Colgate Model United Nations (MUN) members took top honors at the 2005 Oxford International Model United Nations Conference held last weekend in Oxford, England.
Despite fielding the smallest delegation at the conference, Colgate’s team won more prizes than any other school present. Sophomores Jake Lindauer and Matt Wisinieff and first-year Matt Greeson took home
Diplomacy Awards for representing
Sweden and Brazil.
“Half the team winning was quite a surprise and was quite an accomplishment for us,” Colgate Model UN President Lindauer said. “Especially since we as a school won more awards than any other school at the conference, despite only bringing six people when many schools brought 20 students or more. This conference really showed how far our program has come in just our second year of existence.”
The Colgate delegation began its trip last Thursday with a flight to London’s Heathrow Airport. The team arrived in Oxford on Friday afternoon.
On Saturday and Sunday, the students participated in Committee sessions, drafting resolutions and debating topics ranging from Iran’s nuclear weapons program to the role of multi-national corporations in achieving the Millennium Development Goals.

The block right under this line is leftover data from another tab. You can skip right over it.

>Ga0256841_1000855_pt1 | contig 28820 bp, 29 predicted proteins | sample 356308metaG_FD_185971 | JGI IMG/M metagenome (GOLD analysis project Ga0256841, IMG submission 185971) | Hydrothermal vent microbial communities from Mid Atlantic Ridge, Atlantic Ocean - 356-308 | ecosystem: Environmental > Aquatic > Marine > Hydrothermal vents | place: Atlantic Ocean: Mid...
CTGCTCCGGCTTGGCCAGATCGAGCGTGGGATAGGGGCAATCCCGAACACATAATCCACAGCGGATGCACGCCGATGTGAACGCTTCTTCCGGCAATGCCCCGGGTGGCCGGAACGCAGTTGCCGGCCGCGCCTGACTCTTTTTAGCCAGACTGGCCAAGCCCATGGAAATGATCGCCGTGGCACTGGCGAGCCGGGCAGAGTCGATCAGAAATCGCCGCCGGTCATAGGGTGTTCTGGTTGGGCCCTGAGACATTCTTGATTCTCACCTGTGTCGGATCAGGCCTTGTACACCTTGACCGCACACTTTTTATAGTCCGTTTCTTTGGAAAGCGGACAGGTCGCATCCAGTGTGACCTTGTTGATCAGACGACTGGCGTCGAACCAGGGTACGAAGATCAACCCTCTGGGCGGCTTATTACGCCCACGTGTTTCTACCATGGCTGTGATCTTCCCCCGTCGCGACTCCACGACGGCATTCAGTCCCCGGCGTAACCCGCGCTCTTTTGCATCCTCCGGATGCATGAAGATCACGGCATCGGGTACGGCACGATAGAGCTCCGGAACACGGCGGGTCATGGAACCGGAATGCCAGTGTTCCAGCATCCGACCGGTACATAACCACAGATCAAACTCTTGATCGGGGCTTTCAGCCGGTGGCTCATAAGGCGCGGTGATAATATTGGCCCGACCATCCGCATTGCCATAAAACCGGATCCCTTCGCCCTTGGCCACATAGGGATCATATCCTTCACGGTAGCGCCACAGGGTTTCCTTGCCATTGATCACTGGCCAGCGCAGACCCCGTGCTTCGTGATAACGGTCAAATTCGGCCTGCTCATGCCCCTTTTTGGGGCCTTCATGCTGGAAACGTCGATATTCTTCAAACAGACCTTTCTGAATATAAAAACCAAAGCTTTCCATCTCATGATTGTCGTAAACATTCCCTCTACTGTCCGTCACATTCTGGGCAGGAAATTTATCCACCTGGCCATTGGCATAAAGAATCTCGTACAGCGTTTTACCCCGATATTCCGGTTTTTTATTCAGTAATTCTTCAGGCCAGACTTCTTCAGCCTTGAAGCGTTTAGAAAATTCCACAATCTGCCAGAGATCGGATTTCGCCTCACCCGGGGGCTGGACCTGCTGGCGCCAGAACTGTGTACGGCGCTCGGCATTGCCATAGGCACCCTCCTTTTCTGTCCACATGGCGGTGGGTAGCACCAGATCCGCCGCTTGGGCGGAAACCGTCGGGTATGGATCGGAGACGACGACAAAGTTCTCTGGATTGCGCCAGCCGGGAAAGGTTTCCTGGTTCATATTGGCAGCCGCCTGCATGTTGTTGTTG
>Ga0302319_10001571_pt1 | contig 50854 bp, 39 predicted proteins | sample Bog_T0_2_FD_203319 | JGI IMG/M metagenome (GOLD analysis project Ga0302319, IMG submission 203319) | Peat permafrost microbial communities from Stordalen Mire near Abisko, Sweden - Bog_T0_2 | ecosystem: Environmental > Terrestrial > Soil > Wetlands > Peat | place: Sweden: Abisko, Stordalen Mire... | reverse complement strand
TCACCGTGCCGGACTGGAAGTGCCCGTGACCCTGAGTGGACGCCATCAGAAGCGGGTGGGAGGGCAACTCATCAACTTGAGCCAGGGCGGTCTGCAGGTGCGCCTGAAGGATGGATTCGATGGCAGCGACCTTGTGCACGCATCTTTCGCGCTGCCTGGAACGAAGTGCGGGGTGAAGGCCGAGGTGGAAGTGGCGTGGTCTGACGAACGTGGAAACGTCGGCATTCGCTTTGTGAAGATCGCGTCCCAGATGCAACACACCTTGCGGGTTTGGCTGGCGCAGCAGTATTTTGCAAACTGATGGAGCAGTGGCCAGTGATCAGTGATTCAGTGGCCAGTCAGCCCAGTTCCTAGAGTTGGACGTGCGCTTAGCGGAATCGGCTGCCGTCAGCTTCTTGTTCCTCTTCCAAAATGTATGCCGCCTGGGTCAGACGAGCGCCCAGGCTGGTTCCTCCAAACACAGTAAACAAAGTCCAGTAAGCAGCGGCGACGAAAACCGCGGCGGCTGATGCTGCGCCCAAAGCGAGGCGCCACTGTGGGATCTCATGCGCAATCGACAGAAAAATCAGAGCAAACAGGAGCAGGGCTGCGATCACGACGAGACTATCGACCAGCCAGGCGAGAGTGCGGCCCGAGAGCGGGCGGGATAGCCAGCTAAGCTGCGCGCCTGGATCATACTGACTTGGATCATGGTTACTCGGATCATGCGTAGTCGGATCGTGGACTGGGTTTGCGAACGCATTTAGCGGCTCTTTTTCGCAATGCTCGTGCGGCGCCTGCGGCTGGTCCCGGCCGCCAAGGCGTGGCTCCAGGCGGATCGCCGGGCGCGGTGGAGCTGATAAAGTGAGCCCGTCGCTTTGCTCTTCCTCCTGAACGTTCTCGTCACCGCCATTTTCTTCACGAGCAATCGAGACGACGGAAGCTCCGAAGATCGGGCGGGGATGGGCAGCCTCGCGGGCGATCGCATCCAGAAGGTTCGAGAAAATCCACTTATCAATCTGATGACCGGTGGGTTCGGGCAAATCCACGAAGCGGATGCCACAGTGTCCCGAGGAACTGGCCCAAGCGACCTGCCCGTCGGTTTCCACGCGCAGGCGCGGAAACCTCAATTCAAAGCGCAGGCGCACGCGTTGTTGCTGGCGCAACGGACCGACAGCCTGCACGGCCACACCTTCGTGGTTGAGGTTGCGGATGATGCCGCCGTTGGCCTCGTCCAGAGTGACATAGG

In between sessions, the students found time to explore the historic city and to spend time with the 300 other delegates who
participated into the conference.
“It was great to experience the city of Oxford and get to meet students from all around the world,” sophomore Head Delegate Conor Fitzgerald said.
After a red-eye flight from London, the students returned to Colgate just before dinnertime on Monday.
“It was a whirlwind weekend, but a great time and an amazing experience,” Lindauer said.
Oxford’s Model United Nations conference is one of the most prestigious, attracting top students from many colleges and universities. Delegates meet in committees of 15 to 20 students that address concerns including human rights, security, disarmament and economic development.
Through debate and amendment, delegates generate resolutions on various issues that are voted upon at a General Assembly on the final day of the conference. The experience is meant to simulate the workings of the United Nations and give participants the opportunity to hone their debating and diplomacy skills.
Last weekend, a group of 10 other students traveled to the University of Pennsylvania for a Model United Nations conference there. According to Lindauer, the team enjoyed similar success.